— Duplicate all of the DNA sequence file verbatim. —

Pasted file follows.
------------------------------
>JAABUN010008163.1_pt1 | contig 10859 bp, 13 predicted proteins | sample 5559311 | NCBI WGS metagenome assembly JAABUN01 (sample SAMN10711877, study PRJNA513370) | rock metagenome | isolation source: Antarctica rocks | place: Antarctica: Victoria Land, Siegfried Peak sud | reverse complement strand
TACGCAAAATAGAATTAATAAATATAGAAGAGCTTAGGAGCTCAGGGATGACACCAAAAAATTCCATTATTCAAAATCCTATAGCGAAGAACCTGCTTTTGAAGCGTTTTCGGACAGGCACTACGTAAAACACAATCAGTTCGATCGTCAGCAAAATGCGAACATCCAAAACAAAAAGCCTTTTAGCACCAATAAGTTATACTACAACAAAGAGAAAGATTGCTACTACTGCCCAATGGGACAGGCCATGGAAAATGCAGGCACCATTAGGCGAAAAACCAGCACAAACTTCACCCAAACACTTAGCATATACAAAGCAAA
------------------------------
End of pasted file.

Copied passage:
>JAABUN010008163.1_pt1 | contig 10859 bp, 13 predicted proteins | sample 5559311 | NCBI WGS metagenome assembly JAABUN01 (sample SAMN10711877, study PRJNA513370) | rock metagenome | isolation source: Antarctica rocks | place: Antarctica: Victoria Land, Siegfried Peak sud | reverse complement strand
TACGCAAAATAGAATTAATAAATATAGAAGAGCTTAGGAGCTCAGGGATGACACCAAAAAATTCCATTATTCAAAATCCTATAGCGAAGAACCTGCTTTTGAAGCGTTTTCGGACAGGCACTACGTAAAACACAATCAGTTCGATCGTCAGCAAAATGCGAACATCCAAAACAAAAAGCCTTTTAGCACCAATAAGTTATACTACAACAAAGAGAAAGATTGCTACTACTGCCCAATGGGACAGGCCATGGAAAATGCAGGCACCATTAGGCGAAAAACCAGCACAAACTTCACCCAAACACTTAGCATATACAAAGCAAA